23. Primary legislation passed by the Crown Dependencies requires Royal Assent. The MoJ examines each piece of legislation to ensure that there is no conflict with international obligations or with any fundamental constitutional principles, in order to advise the Privy Council whether Her Majesty should make an Assenting Order. Seventy-one Crown Dependency Laws received Royal Assent in 2012.[34] Lord McNally acknowledged that in the past, as highlighted by our predecessors' inquiry, "we had lawyers second­guessing Crown Dependency lawyers. One of the things that has struck me is the very high quality of lawyers and civil servants within the Crown Dependencies. In reality, second­guessing them was paternalistic and unnecessary."[35] This duplication of effort frequently led to long delays in insular legislation coming into effect.

24. A trial arrangement for processing legislation has been in place since September 2012, along the lines suggested in the 2010 Report and in the Government's Response. It involves a more detailed analysis of the legislation being provided to the MoJ by the Crown Dependencies via a revised form of Explanatory Memorandum, which concentrates on areas relating to international obligations, such as the risk of successful challenge under the ECHR.[36] According to the MoJ, it will now only refer a law to another Department, which can slow the process, where absolutely necessary. The Crown Dependencies agreed there is less evidence that this is happening than in the past. We also found no evidence that the present UK Government has used the Royal Assent process as a bargaining lever over other matters, as had happened in earlier years, and Lord McNally said he "would not support such a way of going about business."[37] Finally, a new process of prioritising legislation has been introduced, whereby the Crown Dependencies provide advance notice of legislation so the MoJ can prioritise legal resources accordingly and advise the Crown Dependencies on which meeting of the Privy Council their laws will go to.[38]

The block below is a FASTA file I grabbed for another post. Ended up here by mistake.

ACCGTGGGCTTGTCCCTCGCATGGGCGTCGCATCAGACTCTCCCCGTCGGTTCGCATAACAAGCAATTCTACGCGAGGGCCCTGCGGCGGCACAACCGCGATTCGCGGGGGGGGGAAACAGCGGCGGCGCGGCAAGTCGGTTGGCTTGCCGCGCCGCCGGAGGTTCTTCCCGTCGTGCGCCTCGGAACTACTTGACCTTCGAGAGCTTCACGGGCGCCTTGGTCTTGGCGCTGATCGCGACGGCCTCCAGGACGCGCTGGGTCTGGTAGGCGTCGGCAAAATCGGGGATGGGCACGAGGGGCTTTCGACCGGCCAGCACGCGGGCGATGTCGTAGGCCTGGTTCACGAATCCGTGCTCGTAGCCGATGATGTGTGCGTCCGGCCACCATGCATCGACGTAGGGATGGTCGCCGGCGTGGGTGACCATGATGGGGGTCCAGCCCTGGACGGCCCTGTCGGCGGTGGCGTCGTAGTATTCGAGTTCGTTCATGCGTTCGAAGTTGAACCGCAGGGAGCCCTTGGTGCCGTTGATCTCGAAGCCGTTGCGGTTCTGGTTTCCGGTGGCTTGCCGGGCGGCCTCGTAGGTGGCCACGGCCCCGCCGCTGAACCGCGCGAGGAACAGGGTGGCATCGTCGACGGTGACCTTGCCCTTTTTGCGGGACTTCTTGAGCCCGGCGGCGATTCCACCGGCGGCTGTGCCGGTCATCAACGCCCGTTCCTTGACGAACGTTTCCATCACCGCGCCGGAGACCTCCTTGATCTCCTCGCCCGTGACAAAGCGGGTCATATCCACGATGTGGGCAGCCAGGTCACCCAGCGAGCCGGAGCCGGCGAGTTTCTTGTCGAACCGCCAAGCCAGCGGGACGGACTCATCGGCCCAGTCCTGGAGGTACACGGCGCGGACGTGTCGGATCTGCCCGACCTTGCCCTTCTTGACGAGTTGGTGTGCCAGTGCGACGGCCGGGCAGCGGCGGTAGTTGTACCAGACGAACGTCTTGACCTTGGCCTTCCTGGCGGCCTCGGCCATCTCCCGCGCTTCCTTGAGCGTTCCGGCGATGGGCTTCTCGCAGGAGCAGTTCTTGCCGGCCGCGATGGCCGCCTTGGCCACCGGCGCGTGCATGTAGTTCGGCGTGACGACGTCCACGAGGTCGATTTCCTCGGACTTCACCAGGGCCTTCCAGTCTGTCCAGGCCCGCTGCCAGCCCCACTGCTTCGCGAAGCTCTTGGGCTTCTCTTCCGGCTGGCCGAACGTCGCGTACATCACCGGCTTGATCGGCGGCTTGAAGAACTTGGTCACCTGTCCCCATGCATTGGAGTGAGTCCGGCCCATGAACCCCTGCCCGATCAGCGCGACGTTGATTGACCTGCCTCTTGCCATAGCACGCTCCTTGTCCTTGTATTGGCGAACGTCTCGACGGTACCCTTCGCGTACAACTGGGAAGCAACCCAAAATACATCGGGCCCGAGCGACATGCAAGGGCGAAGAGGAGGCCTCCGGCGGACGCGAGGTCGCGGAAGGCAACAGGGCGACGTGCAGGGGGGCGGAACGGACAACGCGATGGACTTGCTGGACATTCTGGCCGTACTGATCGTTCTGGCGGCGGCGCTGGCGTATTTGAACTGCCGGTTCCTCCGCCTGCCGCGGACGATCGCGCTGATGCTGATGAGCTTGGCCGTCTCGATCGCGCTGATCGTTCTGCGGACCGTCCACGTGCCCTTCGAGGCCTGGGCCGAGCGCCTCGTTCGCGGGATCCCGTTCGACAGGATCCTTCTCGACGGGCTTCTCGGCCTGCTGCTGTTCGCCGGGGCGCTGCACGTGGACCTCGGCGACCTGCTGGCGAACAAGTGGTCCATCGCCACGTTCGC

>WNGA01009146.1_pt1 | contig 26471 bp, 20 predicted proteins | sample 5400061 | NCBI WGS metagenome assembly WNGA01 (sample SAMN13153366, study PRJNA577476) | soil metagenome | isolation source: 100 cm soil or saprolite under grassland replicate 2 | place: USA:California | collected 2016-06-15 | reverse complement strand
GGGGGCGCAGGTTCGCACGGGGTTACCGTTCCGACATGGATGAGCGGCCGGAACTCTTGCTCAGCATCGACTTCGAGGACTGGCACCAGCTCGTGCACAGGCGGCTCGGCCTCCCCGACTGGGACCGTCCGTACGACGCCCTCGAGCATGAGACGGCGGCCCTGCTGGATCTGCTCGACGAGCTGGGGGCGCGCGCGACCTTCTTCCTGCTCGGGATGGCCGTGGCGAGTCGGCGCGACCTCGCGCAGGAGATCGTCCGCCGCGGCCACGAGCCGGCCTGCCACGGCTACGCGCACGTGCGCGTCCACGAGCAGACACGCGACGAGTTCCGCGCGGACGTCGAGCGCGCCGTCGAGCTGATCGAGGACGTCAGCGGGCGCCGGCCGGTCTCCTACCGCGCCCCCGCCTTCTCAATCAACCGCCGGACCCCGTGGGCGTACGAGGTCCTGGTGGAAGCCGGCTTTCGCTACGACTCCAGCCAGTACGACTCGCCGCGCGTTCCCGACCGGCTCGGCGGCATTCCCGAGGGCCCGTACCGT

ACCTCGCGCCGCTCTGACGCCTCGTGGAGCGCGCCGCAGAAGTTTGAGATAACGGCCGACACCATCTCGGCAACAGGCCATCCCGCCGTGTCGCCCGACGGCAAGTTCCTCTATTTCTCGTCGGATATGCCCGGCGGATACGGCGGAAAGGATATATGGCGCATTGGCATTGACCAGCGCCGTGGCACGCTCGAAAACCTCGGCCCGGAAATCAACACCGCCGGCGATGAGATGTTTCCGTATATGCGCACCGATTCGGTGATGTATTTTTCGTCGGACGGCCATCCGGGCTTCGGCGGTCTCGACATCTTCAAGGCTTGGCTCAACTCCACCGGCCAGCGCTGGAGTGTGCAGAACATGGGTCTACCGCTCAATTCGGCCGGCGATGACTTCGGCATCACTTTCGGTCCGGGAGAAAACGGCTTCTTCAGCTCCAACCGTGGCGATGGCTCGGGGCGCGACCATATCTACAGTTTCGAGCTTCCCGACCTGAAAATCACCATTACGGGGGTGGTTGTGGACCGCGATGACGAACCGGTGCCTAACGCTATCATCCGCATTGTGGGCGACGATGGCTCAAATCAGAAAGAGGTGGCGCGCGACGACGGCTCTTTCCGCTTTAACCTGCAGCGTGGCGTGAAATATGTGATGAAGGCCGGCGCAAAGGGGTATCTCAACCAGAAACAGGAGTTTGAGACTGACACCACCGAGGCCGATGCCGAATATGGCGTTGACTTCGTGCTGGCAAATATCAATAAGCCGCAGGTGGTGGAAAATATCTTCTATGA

25. These reforms have contributed to a substantial reduction in the average time taken for a law to be processed. Cathryn Hannah advised that:

    There is no backlog of Crown Dependency legislation any more. Legislation is dealt with in an average of 20 working days and usually for the next Privy Council sitting, and that is something that the team and lawyers and Ministers are very keen to continue, so we have that kind of process that works. Because there is no backlog, it is a lot easier to deal with legislation as and when it comes in.[39]

All parties appeared satisfied with the new processes and the progress they had achieved.[40]

26. At a meeting we held with Members of the Sark Chief Pleas (known as conseillers), it was suggested that—although only three of their laws were awaiting Royal Assent at the time of our visit—where delays did occur, the UK was not sufficiently transparent about the cause of the delay. When asked about this in evidence, Cathryn Hannah said: